While indigo’s etymology identifies it as a “product of India,” it has a long history.
“Street art really helps reimagine what a place can look like,” said Yash Bhandari, a contributing artist.
Every cake, every artwork, and every photograph made a difference towards the greater good to benefit vulnerable populations.
Narayan Sinha transforms a dilapidated old home into a surreal artistic playground.
Some of these films inform, others make demands for action. All fight the uncertainty and cultural denial around global warming.
“What happened is unfortunate, but it’s highlighted how important these works are to people from all walks of life,” said Hanif Kureshi, co-founder of St+art India.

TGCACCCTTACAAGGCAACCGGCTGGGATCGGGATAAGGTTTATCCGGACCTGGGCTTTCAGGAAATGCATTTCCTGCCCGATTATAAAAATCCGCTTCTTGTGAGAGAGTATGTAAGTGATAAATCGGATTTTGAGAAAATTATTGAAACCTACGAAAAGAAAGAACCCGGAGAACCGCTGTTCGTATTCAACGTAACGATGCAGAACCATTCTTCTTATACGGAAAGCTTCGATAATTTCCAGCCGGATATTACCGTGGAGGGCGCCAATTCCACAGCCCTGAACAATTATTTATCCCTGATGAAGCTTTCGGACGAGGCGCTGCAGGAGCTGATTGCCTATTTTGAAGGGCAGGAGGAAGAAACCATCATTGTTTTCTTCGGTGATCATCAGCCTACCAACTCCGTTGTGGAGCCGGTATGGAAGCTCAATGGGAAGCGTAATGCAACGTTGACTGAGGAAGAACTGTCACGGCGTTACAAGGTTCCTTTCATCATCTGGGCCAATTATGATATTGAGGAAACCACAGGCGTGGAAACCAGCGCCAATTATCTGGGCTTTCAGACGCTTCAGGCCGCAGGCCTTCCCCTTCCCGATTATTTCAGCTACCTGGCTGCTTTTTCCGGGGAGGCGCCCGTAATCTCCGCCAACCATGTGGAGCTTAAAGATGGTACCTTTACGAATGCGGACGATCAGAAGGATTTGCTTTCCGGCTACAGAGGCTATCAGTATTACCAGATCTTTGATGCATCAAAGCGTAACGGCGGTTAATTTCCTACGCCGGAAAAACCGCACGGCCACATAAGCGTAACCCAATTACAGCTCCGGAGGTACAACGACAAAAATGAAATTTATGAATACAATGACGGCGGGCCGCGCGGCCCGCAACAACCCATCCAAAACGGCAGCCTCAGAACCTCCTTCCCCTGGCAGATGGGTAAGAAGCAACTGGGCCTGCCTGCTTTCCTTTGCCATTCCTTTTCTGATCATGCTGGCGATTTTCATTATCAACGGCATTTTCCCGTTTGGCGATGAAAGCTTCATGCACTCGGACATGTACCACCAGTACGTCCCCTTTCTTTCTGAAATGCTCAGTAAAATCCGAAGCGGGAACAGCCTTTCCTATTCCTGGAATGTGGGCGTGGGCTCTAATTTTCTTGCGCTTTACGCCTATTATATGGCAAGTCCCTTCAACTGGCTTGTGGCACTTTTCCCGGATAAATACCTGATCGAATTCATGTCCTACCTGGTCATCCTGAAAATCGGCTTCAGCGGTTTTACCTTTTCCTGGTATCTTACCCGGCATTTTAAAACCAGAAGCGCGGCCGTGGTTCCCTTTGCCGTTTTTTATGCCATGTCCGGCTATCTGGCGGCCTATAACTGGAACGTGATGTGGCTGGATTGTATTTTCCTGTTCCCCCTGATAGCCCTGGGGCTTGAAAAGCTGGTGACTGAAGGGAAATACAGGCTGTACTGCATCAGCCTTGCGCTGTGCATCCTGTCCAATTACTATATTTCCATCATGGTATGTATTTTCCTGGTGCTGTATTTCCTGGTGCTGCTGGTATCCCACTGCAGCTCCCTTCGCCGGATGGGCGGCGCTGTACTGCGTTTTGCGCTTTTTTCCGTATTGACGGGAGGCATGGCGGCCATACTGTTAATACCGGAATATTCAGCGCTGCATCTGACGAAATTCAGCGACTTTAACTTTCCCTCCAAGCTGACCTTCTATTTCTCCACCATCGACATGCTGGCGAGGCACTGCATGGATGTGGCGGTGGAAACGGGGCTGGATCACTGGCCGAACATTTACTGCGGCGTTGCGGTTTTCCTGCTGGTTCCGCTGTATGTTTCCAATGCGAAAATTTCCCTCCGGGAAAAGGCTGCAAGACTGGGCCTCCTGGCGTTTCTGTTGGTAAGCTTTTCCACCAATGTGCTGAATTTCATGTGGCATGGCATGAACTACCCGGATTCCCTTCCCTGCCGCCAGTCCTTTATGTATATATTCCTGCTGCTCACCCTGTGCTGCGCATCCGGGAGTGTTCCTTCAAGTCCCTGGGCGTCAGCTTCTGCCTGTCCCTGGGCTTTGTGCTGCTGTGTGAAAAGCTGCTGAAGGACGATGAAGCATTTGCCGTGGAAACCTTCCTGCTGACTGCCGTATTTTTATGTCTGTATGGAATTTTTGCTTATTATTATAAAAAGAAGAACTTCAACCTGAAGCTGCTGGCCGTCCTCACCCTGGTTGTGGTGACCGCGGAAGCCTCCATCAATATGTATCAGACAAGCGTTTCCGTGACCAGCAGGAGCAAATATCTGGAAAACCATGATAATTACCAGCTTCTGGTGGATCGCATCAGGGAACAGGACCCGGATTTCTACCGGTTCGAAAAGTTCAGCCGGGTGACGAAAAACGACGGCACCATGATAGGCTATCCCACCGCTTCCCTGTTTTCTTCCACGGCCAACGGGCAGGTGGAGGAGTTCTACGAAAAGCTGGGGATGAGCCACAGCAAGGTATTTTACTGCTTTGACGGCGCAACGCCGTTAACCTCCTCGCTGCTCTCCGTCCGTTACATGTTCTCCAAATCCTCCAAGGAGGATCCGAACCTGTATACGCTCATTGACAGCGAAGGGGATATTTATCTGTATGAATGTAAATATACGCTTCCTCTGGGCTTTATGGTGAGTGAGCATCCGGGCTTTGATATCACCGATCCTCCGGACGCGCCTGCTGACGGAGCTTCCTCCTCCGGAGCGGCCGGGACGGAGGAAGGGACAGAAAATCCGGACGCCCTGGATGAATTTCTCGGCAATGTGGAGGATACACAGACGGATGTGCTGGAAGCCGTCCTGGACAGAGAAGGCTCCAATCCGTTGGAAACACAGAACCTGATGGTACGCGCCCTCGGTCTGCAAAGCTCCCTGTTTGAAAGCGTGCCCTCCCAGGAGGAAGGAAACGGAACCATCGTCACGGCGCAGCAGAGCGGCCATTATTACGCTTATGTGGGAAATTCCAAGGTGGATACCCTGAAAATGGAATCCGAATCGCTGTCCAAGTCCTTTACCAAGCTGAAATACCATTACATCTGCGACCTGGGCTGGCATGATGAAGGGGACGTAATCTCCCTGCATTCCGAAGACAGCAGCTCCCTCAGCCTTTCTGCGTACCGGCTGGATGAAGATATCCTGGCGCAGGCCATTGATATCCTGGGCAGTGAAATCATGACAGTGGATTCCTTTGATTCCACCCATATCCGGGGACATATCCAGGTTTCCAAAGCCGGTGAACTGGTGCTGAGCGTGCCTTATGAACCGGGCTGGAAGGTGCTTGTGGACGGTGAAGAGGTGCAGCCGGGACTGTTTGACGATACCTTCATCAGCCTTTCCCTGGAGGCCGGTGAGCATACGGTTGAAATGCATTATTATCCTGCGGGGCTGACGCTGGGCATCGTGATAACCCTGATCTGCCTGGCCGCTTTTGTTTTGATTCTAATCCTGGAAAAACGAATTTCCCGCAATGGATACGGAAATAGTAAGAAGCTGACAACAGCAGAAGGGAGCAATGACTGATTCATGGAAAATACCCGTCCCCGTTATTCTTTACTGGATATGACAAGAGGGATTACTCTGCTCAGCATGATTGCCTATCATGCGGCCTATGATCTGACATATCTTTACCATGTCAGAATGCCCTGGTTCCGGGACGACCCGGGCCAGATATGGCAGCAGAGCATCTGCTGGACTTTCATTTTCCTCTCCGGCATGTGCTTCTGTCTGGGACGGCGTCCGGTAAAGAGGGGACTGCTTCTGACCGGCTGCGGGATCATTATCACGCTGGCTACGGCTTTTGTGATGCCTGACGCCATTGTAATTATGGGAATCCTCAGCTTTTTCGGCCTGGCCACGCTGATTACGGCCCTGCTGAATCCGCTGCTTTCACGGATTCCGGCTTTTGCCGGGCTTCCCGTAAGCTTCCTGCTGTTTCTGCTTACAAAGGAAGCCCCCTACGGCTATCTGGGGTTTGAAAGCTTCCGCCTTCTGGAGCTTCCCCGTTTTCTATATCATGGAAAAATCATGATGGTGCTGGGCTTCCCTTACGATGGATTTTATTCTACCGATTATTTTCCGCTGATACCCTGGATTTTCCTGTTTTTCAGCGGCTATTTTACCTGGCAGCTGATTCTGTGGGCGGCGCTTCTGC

Tom and Bee Rivett-Carnac’s “What Happened When We All Stopped,” which urges us to choose our environmental decisions wisely, came to life in an animation narrated by Jane Goodall.
For some photographers, they became their own muse, as self-portraits became a coping mechanism to process emotions during the prolonged quarantine.
Unveiled just ahead of the holiday, Chila Kumari Singh Burman’s installation is sure to leave Londoners with a sense of warmth and light amid the gloomy winter months.
Hrishikesh Hirway talks to Hyperallergic about turning his podcast Song Exploder into a series for Netflix.
Eshna Kutty, who has been practicing and teaching hooping for a decade, says movement arts can help women realize the “wisdom” stored in their bodies.
As the country entered lockdown, an urgent need to stay hopeful and inspired through the crisis emerged.